Tavi Gevinson attends the Hats: An Anthology by Stephen Jones gala in NYC; Chloe Sevigny shops at Other Music in NYC.
Photo: Getty Images
If you’ve ever wanted a crash course on how cool it was in the ’90s from the kewlest girl of the decade, aka Chloe Sevigny, but have desired a more in-depth, insider-y peek into the ins and outs of cute skater boys, teenage bedrooms, and being a weirdo in a small town, then there’s no better interviewer than Tavi Gevinson. An über-fan of both “Chloe Sevs” and the 10-year span that brought us grunge, baby-doll dresses, and platform sneakers, Tavi has textbook knowledge of that time period even though she was only a toddler for the latter half of it. She obsessively chronicled both the music and the style of the decade on her personal blog, which has carried over onto her new online magazine, Rookie, and she recently interviewed Chloe (“the girl crush to end all girl crushes”) about the new Chloe Sevigny for Opening Ceremony resort collection. Not only did the two discuss Chloe’s Vision Street Wear inspiration, they talked about wall collages and how fashion has always embraced the weird.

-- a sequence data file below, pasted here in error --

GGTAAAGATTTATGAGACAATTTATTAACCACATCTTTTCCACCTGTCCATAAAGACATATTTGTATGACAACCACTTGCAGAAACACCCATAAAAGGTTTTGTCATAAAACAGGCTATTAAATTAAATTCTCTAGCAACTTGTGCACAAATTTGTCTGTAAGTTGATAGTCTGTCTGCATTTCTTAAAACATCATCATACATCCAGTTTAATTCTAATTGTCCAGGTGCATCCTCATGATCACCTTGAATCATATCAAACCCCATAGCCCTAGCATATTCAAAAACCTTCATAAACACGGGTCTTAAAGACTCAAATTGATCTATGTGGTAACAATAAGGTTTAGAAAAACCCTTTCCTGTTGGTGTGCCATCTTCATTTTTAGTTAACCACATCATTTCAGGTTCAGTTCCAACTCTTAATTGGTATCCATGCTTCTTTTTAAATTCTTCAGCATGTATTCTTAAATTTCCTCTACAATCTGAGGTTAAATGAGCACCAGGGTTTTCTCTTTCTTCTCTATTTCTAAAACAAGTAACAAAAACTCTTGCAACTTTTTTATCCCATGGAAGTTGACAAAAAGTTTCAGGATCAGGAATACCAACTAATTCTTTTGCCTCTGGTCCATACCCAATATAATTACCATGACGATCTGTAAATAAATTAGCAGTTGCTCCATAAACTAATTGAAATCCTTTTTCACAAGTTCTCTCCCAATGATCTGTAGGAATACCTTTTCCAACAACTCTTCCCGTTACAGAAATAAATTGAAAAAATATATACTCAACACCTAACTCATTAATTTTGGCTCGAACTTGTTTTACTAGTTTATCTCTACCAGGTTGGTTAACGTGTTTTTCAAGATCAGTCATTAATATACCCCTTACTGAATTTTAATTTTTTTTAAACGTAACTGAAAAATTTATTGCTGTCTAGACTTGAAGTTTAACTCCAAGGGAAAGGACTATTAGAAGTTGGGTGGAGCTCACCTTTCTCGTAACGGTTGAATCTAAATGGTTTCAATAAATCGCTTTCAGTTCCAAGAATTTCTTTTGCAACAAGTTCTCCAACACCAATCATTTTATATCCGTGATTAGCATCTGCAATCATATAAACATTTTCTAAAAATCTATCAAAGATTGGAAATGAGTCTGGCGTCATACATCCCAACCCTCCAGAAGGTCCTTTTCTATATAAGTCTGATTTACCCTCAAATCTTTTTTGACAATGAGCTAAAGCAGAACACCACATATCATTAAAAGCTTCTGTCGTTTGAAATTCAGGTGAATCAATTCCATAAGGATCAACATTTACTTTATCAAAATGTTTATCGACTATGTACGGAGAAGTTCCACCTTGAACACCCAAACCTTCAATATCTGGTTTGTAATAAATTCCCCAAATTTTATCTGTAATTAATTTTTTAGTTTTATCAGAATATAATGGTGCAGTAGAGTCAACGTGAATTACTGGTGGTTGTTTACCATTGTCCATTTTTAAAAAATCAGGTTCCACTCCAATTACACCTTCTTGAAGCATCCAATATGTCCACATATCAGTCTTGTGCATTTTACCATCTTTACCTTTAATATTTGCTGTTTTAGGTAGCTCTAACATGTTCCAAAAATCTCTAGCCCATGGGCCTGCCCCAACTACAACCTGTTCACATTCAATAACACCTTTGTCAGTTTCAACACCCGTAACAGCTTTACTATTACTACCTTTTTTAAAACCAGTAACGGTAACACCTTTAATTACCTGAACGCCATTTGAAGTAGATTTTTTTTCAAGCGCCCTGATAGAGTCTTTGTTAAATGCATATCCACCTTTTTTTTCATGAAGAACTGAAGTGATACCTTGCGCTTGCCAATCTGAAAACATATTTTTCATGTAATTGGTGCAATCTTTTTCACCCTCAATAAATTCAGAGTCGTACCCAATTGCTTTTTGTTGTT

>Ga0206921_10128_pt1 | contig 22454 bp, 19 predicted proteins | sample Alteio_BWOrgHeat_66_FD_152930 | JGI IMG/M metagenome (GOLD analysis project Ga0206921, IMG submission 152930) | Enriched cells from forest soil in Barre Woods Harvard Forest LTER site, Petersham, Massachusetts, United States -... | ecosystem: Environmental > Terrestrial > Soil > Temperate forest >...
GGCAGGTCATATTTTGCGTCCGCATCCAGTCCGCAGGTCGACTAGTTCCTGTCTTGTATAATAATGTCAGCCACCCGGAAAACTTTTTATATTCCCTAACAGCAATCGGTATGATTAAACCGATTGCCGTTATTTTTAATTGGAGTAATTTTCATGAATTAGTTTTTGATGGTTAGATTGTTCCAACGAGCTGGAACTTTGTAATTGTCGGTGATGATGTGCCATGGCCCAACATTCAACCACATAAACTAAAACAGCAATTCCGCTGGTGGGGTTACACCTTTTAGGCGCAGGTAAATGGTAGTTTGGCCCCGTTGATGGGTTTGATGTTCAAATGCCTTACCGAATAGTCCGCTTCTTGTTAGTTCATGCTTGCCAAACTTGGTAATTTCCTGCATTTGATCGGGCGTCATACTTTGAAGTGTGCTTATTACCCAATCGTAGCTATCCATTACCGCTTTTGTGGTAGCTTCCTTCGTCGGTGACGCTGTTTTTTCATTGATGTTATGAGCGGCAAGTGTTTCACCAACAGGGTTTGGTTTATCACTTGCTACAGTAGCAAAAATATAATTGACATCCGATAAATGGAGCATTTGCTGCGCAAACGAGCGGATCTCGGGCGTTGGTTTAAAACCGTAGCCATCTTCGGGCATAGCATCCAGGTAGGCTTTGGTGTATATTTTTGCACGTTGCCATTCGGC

While Chloe’s Opening Ceremony collection has elements taken from ’90s skater style (hence the collaboration with the ultimate skate company of that decade, Vision Street Wear) the collection also includes kicky leather dresses with zip-off skirts or flower eyelets, bustiers, coral jeans, handcuff-adorned purses, and flouncy skirts with leather garter-belt motifs. It has a teenage wasteland appeal, which Chloe says came from her “troublemaker” past paired with wanting “finer pieces” in the collection. Both Tavi and Chloe admit that buying swimsuits is a drag (Tavi states, “I don’t swim! That’s like, athletic…”) and they discuss an apocalyptic/magical inspiration trip Chloe took to China for the collection. But the part of the interview we loved the most was when Tavi asked her about what it was like to start out as a weirdo and then finally find herself going from outsider to insider. Chloe answered, “Fashion embraces the weirdos. They’re into that. There are always young people that people in fashion are interested in. You know, youth and vitality and energy—it brings something different.” We say amen to that.